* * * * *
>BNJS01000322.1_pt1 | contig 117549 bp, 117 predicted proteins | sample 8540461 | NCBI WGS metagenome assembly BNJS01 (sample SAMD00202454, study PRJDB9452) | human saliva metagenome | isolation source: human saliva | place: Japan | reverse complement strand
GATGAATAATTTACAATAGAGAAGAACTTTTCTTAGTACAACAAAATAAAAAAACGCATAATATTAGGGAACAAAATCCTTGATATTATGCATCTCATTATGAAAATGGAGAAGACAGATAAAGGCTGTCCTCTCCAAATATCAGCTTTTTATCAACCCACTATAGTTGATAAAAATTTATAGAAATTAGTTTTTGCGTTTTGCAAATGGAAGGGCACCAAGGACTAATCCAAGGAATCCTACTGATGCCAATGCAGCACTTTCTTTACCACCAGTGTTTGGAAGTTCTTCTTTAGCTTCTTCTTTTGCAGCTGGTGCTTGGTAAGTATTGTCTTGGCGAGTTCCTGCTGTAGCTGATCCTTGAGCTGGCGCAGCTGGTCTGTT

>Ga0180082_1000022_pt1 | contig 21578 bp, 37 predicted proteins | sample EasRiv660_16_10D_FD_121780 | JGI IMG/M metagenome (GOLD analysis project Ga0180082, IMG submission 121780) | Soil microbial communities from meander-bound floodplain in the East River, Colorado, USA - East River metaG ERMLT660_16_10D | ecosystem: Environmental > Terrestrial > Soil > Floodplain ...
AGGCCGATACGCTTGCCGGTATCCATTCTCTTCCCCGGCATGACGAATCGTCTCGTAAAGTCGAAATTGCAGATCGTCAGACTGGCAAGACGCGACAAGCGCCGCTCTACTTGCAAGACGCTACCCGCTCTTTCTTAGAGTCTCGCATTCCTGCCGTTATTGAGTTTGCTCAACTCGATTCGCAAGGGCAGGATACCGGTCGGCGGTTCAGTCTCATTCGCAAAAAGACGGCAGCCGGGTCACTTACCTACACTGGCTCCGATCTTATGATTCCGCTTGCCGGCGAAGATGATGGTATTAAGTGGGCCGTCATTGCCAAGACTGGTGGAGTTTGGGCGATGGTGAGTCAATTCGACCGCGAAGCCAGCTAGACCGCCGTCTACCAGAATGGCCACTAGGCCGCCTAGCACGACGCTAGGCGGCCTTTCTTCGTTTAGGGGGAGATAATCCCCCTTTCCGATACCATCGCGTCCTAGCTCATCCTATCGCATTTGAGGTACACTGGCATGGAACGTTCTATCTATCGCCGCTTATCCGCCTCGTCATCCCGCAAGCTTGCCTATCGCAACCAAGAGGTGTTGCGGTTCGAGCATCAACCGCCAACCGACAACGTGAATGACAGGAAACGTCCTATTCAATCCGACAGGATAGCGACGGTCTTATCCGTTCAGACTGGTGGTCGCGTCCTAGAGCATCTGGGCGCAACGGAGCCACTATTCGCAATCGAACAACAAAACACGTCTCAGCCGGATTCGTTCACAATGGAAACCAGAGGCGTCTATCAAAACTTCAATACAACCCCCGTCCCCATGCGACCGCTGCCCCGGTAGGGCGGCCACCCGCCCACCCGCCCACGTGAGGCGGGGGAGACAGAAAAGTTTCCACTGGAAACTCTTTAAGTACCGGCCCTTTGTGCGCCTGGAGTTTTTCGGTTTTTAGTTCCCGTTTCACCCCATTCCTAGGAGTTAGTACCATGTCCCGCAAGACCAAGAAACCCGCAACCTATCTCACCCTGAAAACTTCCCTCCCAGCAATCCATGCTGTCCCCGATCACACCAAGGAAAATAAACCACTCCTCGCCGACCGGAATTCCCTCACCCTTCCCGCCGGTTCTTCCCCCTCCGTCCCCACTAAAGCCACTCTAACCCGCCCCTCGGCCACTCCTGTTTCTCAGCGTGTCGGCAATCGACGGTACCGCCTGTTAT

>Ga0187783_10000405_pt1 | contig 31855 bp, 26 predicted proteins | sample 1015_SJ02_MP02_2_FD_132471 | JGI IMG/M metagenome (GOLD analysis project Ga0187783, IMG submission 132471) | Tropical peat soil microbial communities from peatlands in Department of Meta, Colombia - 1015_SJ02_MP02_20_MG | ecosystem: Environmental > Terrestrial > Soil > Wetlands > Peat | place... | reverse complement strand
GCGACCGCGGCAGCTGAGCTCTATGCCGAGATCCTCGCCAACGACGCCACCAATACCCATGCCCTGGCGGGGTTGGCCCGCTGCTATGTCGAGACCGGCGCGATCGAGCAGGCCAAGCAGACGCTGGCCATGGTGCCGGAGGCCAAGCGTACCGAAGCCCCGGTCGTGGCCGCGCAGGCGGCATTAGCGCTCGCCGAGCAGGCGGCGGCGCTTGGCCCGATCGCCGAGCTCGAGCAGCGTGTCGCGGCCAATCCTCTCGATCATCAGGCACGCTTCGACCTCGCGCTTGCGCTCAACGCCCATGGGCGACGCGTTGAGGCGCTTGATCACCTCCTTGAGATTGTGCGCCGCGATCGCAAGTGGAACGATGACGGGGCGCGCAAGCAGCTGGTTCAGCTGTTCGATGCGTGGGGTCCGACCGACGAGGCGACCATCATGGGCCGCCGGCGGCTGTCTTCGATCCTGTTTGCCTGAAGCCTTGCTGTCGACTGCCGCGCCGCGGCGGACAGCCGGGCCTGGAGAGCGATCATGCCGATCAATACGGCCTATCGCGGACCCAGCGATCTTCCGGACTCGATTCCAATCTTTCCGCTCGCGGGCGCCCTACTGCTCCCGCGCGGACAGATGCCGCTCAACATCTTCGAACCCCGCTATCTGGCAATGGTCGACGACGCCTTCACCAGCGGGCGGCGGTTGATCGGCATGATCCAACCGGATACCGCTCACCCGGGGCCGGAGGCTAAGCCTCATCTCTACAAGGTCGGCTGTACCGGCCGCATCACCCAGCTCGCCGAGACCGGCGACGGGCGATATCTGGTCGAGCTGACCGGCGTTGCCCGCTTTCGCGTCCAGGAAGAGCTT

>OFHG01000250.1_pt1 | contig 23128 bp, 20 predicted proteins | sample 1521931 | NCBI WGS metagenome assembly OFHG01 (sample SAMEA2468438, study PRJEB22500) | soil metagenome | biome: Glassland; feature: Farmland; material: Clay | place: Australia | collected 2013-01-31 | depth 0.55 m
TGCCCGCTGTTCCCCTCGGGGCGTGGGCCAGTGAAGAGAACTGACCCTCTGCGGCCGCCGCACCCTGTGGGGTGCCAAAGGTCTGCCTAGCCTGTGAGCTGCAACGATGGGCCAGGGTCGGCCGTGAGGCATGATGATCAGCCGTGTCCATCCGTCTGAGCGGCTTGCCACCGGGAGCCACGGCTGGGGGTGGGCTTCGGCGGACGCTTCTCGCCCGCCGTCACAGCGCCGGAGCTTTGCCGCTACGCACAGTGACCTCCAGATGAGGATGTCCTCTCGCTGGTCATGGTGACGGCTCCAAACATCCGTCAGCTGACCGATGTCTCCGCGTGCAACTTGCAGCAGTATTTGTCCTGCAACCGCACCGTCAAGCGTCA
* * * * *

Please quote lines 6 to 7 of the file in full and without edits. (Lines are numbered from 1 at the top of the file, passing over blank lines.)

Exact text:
GCGACCGCGGCAGCTGAGCTCTATGCCGAGATCCTCGCCAACGACGCCACCAATACCCATGCCCTGGCGGGGTTGGCCCGCTGCTATGTCGAGACCGGCGCGATCGAGCAGGCCAAGCAGACGCTGGCCATGGTGCCGGAGGCCAAGCGTACCGAAGCCCCGGTCGTGGCCGCGCAGGCGGCATTAGCGCTCGCCGAGCAGGCGGCGGCGCTTGGCCCGATCGCCGAGCTCGAGCAGCGTGTCGCGGCCAATCCTCTCGATCATCAGGCACGCTTCGACCTCGCGCTTGCGCTCAACGCCCATGGGCGACGCGTTGAGGCGCTTGATCACCTCCTTGAGATTGTGCGCCGCGATCGCAAGTGGAACGATGACGGGGCGCGCAAGCAGCTGGTTCAGCTGTTCGATGCGTGGGGTCCGACCGACGAGGCGACCATCATGGGCCGCCGGCGGCTGTCTTCGATCCTGTTTGCCTGAAGCCTTGCTGTCGACTGCCGCGCCGCGGCGGACAGCCGGGCCTGGAGAGCGATCATGCCGATCAATACGGCCTATCGCGGACCCAGCGATCTTCCGGACTCGATTCCAATCTTTCCGCTCGCGGGCGCCCTACTGCTCCCGCGCGGACAGATGCCGCTCAACATCTTCGAACCCCGCTATCTGGCAATGGTCGACGACGCCTTCACCAGCGGGCGGCGGTTGATCGGCATGATCCAACCGGATACCGCTCACCCGGGGCCGGAGGCTAAGCCTCATCTCTACAAGGTCGGCTGTACCGGCCGCATCACCCAGCTCGCCGAGACCGGCGACGGGCGATATCTGGTCGAGCTGACCGGCGTTGCCCGCTTTCGCGTCCAGGAAGAGCTT

>OFHG01000250.1_pt1 | contig 23128 bp, 20 predicted proteins | sample 1521931 | NCBI WGS metagenome assembly OFHG01 (sample SAMEA2468438, study PRJEB22500) | soil metagenome | biome: Glassland; feature: Farmland; material: Clay | place: Australia | collected 2013-01-31 | depth 0.55 m